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Miami equipped to handle up to 50K protesters as Trump heads to court

Police are calling on protesters to remain peaceful and not storm the courthouse where former Pres. Trump will face a 37-count indictment Tuesday.
Posted at 8:56 AM, Jun 13, 2023

Authorities in Miami are preparing for potential protests ahead of the arraignment of former President Donald Trump in connection with the Justice Department investigation into his alleged mishandling of classified documents. Thousands of Trump supporters are expected to descend upon the city as he prepares to face a 37-count indictment.

The big question — are there sufficient security measures in place?

Trump has called upon his supports to peacefully protest outside the Miami courthouse and the city's police chief said they have resources available to handle anywhere from 5,000 to 50,000 demonstrators. 

"I want to show the city we are ready," said Chief Manuel A. Morales. "We're ready for it to be over and gone."

But with police tape around the courthouse instead of barriers, Chief Morales is calling on protesters to remain peaceful and not storm the building.

"Make no mistake about it, we're taking this event extremely serious," he said. "We know that there is a potential of things taking a turn for the worst, but that's not the Miami way."

Donald Trump

What Republicans think of Donald Trump's federal indictment

Many voters and Congressional Republicans still support Donald Trump, but former Trump officials say the new indictment is damning.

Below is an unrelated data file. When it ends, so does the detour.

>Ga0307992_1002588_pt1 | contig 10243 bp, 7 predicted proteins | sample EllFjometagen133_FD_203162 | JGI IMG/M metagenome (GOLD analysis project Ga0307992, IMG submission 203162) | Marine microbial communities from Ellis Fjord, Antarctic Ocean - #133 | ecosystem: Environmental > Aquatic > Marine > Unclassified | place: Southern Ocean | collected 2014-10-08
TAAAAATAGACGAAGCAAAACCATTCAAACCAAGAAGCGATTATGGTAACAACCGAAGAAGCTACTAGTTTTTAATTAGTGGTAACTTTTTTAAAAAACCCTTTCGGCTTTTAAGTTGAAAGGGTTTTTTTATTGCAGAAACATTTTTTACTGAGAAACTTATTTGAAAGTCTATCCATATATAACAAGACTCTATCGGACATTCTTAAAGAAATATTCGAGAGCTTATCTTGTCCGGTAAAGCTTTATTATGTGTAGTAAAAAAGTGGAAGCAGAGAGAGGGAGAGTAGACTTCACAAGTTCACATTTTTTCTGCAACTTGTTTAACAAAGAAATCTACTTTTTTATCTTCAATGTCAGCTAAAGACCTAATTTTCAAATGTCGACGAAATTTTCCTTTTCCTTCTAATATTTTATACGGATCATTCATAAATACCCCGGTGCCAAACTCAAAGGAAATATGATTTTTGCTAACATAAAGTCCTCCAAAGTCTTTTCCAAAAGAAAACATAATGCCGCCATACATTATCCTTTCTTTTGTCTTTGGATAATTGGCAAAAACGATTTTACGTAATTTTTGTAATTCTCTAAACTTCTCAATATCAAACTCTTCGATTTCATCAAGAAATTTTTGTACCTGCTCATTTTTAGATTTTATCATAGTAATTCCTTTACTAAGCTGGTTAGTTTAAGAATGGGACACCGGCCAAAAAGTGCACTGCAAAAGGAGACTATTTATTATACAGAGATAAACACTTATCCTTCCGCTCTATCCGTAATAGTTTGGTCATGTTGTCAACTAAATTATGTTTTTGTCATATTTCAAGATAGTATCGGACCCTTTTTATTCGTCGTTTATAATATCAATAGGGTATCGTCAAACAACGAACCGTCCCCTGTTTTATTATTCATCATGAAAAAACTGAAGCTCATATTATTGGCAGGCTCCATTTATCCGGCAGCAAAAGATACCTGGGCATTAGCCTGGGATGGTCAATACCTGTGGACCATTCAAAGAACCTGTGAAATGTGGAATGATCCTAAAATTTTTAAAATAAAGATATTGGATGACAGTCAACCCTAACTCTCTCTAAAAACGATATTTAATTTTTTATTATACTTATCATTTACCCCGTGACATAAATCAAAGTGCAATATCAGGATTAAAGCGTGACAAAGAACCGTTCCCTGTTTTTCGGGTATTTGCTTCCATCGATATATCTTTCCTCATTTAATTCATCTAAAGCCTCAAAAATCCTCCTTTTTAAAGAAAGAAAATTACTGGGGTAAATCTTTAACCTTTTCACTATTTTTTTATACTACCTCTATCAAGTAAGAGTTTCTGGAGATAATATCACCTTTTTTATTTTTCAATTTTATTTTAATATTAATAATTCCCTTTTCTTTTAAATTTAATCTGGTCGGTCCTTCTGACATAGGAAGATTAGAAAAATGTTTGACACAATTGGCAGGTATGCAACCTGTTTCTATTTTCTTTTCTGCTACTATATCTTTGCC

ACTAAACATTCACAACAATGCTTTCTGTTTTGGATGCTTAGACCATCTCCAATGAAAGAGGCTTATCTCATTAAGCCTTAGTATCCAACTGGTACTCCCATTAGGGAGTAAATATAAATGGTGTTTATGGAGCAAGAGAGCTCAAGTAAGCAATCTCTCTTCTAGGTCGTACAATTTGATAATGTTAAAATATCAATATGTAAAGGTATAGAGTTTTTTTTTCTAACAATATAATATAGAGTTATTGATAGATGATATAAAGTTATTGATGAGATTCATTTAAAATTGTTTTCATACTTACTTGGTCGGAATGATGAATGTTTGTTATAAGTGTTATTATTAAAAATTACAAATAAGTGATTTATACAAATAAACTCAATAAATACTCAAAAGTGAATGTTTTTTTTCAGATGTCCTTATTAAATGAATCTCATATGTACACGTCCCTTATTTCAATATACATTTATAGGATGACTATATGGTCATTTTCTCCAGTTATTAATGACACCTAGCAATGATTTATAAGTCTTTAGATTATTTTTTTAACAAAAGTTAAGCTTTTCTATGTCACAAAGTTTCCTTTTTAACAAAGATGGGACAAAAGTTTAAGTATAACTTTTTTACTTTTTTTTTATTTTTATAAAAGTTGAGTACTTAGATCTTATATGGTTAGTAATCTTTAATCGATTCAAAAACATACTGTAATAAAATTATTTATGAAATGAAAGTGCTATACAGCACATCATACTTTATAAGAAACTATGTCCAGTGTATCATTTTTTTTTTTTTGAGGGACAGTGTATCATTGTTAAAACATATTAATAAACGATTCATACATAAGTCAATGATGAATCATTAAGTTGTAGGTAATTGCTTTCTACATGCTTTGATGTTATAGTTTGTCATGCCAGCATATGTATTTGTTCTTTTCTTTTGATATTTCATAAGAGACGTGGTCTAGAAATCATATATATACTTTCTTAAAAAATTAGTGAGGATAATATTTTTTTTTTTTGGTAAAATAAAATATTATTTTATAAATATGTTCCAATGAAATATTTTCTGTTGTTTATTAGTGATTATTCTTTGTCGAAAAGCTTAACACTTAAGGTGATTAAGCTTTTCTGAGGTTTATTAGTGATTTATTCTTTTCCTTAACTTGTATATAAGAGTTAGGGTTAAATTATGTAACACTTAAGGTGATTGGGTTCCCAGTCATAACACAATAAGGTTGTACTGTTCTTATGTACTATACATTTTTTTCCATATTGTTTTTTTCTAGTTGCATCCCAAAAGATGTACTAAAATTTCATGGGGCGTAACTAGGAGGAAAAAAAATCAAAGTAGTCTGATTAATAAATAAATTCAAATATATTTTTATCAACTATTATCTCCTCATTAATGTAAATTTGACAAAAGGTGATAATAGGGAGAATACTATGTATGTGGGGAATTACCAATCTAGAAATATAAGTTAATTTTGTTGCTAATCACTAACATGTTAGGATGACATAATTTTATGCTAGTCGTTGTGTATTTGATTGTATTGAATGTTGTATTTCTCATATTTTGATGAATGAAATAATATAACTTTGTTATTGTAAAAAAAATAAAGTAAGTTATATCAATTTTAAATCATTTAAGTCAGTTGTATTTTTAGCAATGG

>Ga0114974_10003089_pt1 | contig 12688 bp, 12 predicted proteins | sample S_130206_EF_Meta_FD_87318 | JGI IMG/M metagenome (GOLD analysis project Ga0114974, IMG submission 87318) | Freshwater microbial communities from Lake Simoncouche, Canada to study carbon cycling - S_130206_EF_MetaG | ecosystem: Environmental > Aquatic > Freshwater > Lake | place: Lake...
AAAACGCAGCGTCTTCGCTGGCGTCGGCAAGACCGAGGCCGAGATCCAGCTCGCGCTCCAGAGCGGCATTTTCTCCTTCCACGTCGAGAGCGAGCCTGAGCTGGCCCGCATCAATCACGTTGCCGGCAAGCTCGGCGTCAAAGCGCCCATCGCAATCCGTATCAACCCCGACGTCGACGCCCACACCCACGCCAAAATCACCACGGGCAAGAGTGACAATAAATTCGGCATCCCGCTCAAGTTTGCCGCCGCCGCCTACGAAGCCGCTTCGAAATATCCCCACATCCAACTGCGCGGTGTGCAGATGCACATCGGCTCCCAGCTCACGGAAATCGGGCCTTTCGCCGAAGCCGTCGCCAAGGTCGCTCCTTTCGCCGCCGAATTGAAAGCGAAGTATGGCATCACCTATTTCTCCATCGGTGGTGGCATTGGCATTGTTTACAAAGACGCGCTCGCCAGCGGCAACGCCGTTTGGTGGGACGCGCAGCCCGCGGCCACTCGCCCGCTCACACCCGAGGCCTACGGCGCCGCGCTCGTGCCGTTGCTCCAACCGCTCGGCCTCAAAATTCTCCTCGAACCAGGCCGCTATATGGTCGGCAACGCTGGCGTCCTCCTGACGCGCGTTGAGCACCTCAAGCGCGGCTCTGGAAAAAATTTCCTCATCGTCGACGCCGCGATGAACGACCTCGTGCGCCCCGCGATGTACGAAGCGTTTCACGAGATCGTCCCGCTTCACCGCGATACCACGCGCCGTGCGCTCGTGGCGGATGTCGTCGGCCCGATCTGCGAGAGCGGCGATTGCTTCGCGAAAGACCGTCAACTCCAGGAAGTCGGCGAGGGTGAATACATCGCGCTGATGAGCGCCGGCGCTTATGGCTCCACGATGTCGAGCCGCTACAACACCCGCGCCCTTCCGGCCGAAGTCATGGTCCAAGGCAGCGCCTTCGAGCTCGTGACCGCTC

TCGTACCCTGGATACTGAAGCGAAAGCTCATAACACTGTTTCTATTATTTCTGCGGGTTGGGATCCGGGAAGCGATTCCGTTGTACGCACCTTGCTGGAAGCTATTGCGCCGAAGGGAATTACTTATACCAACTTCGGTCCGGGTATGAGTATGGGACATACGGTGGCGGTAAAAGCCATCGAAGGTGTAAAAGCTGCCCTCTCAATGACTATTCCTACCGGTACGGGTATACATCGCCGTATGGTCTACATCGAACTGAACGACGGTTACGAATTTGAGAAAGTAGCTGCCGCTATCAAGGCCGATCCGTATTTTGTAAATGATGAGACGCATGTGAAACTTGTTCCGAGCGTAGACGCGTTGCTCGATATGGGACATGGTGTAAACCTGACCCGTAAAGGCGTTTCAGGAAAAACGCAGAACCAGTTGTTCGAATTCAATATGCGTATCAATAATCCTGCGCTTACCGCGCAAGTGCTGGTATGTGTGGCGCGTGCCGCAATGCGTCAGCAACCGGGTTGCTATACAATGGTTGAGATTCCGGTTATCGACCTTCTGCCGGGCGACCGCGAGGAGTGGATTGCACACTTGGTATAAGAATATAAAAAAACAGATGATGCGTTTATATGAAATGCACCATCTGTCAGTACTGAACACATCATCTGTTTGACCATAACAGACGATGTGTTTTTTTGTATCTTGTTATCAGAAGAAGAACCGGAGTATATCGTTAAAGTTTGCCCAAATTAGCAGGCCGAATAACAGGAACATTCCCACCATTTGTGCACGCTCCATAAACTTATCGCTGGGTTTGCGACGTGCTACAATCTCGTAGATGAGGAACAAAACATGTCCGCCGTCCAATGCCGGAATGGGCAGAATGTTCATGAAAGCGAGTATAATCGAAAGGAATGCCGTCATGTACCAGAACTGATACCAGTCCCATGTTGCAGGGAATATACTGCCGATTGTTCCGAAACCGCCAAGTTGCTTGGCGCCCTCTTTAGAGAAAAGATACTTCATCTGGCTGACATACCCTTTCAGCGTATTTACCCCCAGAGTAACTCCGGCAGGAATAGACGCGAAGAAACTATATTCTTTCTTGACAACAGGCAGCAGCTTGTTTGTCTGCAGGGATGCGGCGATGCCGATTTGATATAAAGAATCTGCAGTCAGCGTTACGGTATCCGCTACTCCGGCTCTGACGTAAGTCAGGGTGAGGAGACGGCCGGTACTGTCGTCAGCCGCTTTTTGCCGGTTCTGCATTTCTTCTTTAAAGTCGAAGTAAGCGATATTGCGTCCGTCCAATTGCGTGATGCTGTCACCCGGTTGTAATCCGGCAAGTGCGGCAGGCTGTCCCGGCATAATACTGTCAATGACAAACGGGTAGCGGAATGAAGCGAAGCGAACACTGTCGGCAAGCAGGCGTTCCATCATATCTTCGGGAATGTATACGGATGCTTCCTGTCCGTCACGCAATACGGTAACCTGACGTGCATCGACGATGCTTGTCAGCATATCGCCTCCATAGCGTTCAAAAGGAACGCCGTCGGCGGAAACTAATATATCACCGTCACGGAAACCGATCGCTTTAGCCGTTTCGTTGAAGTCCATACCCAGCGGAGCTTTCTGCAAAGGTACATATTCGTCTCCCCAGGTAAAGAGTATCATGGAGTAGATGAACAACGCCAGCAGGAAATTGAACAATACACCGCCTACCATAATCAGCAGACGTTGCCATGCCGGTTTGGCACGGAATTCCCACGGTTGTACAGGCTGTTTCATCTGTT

Prosecutors with the Department of Justice say Trump has jeopardized national security by hoarding top-secret documents at his Mar-a-Lago estate. Charges involve the Espionage Act, which carries a lengthy prison sentence if he is convicted.

Speaking to Scripps New Monday, former Trump national security adviser John Bolton said the indictment is "very dangerous" for the former president.

"Of the tens of thousands of people in the federal government, if they did a small fraction of what Trump is accused of, they'd be fired from their job," he said.

Once he arrives in court Tuesday, Trump is expected to be finger printed, potentially have his photo taken, and also receive a unique identification number in the prison system. But Miami officials say Trump's status as a former president changes the circumstances of the situation.

"We're taking this very seriously," Miami Mayor Francis Suarez said at a news conference Tuesday. "We are prepared for what will happen tomorrow... we have a lot of experience in protests of this magnitude."

A Federal Protective Service Police officer cordons off an area outside the Wilkie D. Ferguson Jr. U.S. Courthouse.

Officials optimistic Trump arraignment protests won't get out of hand

Officials offered few details on how they will ensure the safety and security of those in and around the courthouse on Tuesday.


Secret Service has said it is not looking for any special security accommodations, but former federal prosecutor David Weinstein told Scripps News there should be concerns.

"We saw what happened in Washington on Jan. 6," he said. "The intent of that large crowd [in Miami] is unknown. If it's one that veers toward violence, there's going to be a very ugly situation that's going to take place in downtown Miami."

After Tuesday's court appearance, the judge on the case is expected to set a trial date within the next 75 days. Then former Pres. Trump is reportedly planning to depart for New Jersey where he is expected to hold a press conference to address the charges.